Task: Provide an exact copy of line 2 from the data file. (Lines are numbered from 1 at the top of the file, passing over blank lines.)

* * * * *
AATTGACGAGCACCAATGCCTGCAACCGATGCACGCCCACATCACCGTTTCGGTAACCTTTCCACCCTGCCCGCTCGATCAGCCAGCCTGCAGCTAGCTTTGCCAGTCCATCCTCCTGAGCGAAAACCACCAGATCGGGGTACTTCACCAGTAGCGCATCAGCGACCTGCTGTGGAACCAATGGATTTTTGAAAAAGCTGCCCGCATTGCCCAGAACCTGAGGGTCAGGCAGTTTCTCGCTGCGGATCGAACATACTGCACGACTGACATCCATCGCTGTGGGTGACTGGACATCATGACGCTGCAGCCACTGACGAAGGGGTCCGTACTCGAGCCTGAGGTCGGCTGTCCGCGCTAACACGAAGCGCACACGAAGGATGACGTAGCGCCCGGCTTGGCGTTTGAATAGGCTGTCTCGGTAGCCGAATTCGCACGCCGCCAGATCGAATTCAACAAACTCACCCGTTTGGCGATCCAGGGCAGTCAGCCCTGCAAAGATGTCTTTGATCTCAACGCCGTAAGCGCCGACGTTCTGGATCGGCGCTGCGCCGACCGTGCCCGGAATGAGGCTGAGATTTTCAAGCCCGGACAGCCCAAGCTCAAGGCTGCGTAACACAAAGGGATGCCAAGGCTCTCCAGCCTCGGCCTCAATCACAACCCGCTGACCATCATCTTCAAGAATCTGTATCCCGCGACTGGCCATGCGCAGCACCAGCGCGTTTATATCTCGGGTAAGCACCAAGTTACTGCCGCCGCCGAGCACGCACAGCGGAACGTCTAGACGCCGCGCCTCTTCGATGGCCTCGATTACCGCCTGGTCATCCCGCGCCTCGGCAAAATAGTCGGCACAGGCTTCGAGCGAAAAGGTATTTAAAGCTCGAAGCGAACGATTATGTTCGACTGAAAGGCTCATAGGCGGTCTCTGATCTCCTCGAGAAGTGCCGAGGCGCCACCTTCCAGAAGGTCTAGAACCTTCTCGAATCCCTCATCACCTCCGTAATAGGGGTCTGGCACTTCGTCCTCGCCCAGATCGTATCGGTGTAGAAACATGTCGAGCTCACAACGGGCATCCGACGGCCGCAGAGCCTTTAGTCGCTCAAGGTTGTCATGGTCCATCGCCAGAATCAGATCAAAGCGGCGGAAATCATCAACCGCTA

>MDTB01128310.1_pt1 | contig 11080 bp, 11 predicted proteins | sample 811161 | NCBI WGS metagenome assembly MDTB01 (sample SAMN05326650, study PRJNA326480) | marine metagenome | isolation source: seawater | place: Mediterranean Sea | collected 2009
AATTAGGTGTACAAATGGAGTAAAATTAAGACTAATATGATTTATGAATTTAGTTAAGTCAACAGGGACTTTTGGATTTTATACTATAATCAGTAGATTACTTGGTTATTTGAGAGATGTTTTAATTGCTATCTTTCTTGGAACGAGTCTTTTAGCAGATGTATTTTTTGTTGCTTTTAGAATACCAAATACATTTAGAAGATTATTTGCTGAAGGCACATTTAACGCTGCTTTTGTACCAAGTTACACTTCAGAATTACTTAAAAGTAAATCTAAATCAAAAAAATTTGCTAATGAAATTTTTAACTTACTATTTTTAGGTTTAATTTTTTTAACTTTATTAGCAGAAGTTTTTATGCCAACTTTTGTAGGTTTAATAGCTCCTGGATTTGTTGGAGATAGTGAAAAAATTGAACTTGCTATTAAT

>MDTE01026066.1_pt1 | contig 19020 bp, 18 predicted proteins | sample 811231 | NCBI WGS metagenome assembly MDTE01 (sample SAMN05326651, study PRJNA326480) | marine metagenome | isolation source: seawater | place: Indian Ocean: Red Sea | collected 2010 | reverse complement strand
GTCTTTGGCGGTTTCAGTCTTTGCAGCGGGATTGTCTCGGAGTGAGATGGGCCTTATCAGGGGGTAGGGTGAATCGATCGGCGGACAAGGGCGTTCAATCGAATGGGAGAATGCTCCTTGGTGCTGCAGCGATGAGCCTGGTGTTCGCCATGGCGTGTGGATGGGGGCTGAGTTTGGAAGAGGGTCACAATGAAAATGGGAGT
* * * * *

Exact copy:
>MDTB01128310.1_pt1 | contig 11080 bp, 11 predicted proteins | sample 811161 | NCBI WGS metagenome assembly MDTB01 (sample SAMN05326650, study PRJNA326480) | marine metagenome | isolation source: seawater | place: Mediterranean Sea | collected 2009